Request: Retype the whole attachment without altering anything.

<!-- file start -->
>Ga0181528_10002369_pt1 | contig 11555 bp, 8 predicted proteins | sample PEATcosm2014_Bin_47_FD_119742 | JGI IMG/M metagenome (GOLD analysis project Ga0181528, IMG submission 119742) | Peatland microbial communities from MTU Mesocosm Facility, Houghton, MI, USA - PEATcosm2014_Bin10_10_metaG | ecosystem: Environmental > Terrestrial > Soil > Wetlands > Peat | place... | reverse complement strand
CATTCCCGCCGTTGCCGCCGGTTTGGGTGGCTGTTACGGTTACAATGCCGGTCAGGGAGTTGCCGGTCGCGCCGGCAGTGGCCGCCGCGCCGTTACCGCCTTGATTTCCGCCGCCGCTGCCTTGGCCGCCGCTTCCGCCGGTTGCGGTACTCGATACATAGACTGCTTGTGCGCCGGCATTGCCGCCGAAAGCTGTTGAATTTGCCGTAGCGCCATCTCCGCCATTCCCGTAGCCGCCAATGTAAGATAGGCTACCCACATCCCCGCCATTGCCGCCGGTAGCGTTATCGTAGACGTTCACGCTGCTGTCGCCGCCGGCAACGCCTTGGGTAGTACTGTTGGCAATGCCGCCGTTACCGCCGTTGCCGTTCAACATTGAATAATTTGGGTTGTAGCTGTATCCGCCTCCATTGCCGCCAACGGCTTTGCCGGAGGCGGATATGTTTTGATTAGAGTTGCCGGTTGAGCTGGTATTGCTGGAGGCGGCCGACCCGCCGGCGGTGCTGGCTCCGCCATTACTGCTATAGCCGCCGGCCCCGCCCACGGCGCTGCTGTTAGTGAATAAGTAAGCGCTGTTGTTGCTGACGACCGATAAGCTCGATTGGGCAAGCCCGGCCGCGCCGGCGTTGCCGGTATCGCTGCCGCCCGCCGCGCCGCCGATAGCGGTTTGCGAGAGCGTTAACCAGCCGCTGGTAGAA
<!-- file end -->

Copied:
>Ga0181528_10002369_pt1 | contig 11555 bp, 8 predicted proteins | sample PEATcosm2014_Bin_47_FD_119742 | JGI IMG/M metagenome (GOLD analysis project Ga0181528, IMG submission 119742) | Peatland microbial communities from MTU Mesocosm Facility, Houghton, MI, USA - PEATcosm2014_Bin10_10_metaG | ecosystem: Environmental > Terrestrial > Soil > Wetlands > Peat | place... | reverse complement strand
CATTCCCGCCGTTGCCGCCGGTTTGGGTGGCTGTTACGGTTACAATGCCGGTCAGGGAGTTGCCGGTCGCGCCGGCAGTGGCCGCCGCGCCGTTACCGCCTTGATTTCCGCCGCCGCTGCCTTGGCCGCCGCTTCCGCCGGTTGCGGTACTCGATACATAGACTGCTTGTGCGCCGGCATTGCCGCCGAAAGCTGTTGAATTTGCCGTAGCGCCATCTCCGCCATTCCCGTAGCCGCCAATGTAAGATAGGCTACCCACATCCCCGCCATTGCCGCCGGTAGCGTTATCGTAGACGTTCACGCTGCTGTCGCCGCCGGCAACGCCTTGGGTAGTACTGTTGGCAATGCCGCCGTTACCGCCGTTGCCGTTCAACATTGAATAATTTGGGTTGTAGCTGTATCCGCCTCCATTGCCGCCAACGGCTTTGCCGGAGGCGGATATGTTTTGATTAGAGTTGCCGGTTGAGCTGGTATTGCTGGAGGCGGCCGACCCGCCGGCGGTGCTGGCTCCGCCATTACTGCTATAGCCGCCGGCCCCGCCCACGGCGCTGCTGTTAGTGAATAAGTAAGCGCTGTTGTTGCTGACGACCGATAAGCTCGATTGGGCAAGCCCGGCCGCGCCGGCGTTGCCGGTATCGCTGCCGCCCGCCGCGCCGCCGATAGCGGTTTGCGAGAGCGTTAACCAGCCGCTGGTAGAA